Biography of J.Edgar Middleton
Jesse Edgar Middleton was a Canadian poet and songwriter, best known for writing the English lyrics to the "Huron Carol."
He was born in Pilkington, Ontario, the son of Margaret Agar and Rev. Eli Middleton, a Methodist minister. He attended Dutton High School and Strathroy Collegiate. He then taught school for three years, and then became a proofreader in Cleveland, Ohio for three years. In 1899 he married Bessie A. Jackson, who bore him one son. He became music critic for the Mail and Empire, and in 1904 joined The News, where he wrote a column, "On the Side." He led the choir at Centennial Methodist Church, and sang in Toronto's Mendelssohn Choir.
He translated the "Huron Carol" (originally written in the Wendot language by Jean de Brebeu circa 1643) in 1926.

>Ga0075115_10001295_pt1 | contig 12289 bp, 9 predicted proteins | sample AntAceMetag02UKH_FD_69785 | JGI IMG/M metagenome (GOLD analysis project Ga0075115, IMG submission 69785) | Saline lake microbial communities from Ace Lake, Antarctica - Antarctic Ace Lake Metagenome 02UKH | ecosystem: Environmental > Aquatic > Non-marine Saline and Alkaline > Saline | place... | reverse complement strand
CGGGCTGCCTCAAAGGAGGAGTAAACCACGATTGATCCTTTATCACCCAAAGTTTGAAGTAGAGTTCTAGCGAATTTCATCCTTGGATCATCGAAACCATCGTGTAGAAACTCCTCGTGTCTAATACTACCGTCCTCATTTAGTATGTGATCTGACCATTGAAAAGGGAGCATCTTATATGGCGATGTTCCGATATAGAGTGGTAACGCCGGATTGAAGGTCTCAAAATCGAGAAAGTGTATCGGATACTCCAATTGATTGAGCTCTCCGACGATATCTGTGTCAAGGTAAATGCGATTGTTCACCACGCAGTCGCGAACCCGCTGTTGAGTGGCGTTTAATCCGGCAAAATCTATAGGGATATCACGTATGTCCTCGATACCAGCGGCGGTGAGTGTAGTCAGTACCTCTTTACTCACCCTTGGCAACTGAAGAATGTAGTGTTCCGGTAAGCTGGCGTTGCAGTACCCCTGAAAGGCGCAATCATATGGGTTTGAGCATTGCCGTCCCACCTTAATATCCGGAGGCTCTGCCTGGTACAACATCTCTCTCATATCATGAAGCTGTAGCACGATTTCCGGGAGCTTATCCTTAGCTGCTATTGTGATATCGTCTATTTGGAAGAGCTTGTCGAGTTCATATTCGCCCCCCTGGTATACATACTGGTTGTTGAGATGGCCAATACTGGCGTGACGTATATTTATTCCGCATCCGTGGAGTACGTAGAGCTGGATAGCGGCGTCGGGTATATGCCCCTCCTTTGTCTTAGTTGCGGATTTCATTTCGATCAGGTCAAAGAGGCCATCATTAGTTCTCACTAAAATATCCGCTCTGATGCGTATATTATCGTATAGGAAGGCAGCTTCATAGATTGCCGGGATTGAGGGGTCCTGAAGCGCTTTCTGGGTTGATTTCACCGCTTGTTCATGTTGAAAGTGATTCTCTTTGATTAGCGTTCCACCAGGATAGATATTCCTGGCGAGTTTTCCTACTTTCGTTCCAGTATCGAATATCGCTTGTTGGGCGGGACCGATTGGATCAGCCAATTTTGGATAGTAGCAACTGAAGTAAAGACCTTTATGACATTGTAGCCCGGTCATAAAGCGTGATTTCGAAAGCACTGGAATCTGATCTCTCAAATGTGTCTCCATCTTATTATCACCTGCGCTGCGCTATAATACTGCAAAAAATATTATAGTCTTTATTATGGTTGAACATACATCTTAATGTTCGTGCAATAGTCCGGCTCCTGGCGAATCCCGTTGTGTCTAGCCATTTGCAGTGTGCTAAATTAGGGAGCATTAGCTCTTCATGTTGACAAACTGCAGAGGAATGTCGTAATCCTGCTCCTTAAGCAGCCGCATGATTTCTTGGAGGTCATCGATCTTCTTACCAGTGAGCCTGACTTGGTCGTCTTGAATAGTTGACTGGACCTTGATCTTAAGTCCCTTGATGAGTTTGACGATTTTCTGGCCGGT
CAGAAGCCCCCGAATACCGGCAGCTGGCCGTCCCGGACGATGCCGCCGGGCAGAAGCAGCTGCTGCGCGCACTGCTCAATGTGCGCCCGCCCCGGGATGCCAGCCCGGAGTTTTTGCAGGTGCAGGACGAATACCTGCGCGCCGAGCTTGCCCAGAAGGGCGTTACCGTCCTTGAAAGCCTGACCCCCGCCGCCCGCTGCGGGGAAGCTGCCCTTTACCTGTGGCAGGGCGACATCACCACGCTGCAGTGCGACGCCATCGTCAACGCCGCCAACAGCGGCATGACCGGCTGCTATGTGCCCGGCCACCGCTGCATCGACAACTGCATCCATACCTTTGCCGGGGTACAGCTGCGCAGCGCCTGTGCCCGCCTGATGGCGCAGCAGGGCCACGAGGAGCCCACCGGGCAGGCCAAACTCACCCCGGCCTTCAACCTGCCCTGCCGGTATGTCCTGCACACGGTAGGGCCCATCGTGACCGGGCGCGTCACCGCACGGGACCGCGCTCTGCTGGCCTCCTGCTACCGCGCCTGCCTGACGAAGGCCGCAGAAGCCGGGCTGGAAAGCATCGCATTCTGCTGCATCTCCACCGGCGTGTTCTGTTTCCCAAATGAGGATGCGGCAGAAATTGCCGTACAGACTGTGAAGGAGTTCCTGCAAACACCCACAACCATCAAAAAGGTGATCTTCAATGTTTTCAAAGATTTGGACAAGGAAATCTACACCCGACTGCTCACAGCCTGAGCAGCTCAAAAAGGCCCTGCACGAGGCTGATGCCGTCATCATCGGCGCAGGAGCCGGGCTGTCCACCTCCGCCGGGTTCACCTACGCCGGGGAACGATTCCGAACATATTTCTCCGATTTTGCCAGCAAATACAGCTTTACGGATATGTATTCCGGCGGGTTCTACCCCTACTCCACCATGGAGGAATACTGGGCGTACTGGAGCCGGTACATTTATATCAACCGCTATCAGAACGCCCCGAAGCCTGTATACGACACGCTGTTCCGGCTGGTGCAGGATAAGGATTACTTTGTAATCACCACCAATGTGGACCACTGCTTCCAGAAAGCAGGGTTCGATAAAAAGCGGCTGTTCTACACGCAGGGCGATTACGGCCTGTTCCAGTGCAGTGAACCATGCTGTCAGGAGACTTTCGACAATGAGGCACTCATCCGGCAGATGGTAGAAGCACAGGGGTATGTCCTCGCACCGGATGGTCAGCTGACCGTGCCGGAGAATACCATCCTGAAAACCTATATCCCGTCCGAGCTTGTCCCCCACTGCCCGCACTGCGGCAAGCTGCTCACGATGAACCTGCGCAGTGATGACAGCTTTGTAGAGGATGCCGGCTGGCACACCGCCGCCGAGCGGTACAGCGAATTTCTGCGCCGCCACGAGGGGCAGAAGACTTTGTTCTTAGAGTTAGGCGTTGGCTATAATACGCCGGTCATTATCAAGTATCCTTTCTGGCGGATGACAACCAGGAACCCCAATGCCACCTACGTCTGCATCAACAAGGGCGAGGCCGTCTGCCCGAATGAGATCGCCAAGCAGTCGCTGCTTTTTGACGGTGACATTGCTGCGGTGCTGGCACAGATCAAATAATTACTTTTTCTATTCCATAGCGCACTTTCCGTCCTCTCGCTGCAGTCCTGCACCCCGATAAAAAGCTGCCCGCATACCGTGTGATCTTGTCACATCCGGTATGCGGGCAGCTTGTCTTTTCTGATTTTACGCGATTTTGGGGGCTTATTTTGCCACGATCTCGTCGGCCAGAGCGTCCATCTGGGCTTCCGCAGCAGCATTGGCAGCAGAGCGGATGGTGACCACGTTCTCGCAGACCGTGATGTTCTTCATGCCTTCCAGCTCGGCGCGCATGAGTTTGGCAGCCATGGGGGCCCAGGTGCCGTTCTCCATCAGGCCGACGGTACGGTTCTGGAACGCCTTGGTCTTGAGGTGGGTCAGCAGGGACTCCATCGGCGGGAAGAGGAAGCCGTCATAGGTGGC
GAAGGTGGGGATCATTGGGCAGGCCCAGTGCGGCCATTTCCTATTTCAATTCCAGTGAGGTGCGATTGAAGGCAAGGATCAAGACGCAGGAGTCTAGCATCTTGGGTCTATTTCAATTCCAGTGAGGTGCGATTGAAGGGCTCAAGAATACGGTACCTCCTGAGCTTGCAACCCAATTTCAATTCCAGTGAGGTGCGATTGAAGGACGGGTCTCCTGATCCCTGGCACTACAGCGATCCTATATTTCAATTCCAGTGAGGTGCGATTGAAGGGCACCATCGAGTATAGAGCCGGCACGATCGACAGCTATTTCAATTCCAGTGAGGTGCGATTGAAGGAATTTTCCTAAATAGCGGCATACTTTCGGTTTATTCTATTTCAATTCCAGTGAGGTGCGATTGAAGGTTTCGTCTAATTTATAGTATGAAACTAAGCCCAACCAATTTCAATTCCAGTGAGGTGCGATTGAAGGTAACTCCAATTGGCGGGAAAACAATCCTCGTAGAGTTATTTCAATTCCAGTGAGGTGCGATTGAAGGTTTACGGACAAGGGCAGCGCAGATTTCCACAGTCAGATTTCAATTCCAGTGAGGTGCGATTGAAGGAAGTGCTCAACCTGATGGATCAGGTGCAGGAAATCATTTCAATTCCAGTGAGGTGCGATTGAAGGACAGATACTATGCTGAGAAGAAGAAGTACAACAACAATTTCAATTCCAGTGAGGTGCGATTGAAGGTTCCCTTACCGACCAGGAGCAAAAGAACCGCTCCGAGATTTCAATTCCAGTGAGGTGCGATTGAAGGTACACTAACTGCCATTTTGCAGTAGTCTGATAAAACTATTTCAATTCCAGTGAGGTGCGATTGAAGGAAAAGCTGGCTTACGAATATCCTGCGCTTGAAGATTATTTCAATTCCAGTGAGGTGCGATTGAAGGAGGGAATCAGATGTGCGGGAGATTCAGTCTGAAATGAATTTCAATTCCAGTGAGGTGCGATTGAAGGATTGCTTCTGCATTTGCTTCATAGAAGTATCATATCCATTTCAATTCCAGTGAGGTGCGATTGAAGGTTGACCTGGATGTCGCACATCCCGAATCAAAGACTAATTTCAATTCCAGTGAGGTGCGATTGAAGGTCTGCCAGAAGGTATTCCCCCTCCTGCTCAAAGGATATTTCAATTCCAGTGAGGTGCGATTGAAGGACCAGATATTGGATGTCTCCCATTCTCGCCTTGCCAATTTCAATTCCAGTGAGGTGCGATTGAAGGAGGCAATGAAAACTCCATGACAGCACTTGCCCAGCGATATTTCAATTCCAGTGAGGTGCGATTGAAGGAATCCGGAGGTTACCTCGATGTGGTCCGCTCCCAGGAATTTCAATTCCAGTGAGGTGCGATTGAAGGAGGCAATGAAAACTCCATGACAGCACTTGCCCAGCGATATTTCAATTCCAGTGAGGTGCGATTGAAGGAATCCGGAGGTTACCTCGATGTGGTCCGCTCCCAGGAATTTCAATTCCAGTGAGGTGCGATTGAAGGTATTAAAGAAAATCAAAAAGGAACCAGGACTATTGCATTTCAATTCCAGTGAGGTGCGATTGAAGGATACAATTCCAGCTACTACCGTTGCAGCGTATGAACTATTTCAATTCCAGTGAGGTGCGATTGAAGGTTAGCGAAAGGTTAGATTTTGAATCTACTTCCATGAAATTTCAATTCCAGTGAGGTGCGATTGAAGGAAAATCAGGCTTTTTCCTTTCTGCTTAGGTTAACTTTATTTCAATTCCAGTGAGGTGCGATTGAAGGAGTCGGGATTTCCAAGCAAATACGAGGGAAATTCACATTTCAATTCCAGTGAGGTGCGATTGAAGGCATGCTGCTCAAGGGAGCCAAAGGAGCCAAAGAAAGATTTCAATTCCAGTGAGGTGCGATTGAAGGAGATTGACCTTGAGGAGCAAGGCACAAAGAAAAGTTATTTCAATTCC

J.Edgar Middleton's Works:
Sea Dogs and Men at Arms: A Canadian Book of Songs. New York: G.P. Putnam's Sons, 1918.
"The Colonial," "Off Heligoland," "Hell's Half Acre": Canadian Poets (edited by John Garvin). Toronto: McClelland, Goodchild & Stewart, 1916.
"Jesous Ahatonhia (The Huron Carol)": Canadian Poetry in English (compiled by Bliss Carman, Lorne Pierce, and V.B. Rhodenizer). Toronto: Ryerson Press, 1954.
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J.Edgar Middleton Poems
Peace And War
A pleasant river, clear and blue, Went singing to the sea. The sunbeam joined them hand in hand To dance the melody.
Hell's Half Acre
Six years of life in the reek of things Where love is a fay unknown; A wolfish boy on the crowded street Who stoops for the cruel stone;
Ghostly ships in a ghostly sea,– Here's to Drake in the Spanish main!– Hark to the turbines, running free, Oil-cups full and the orders plain.
I never saw the cliffs of snow, The Channel billows tipped with cream, The swirling tides which ebb and flow About the Island of my dream.
I never saw the cliffs of snow,
The Channel billows tipped with cream,
The swirling tides which ebb and flow
About the Island of my dream.
I never saw the English downs
Upon an April day,
The quiet old Cathedral towns,
The hedgerows white with may.
And still the name of England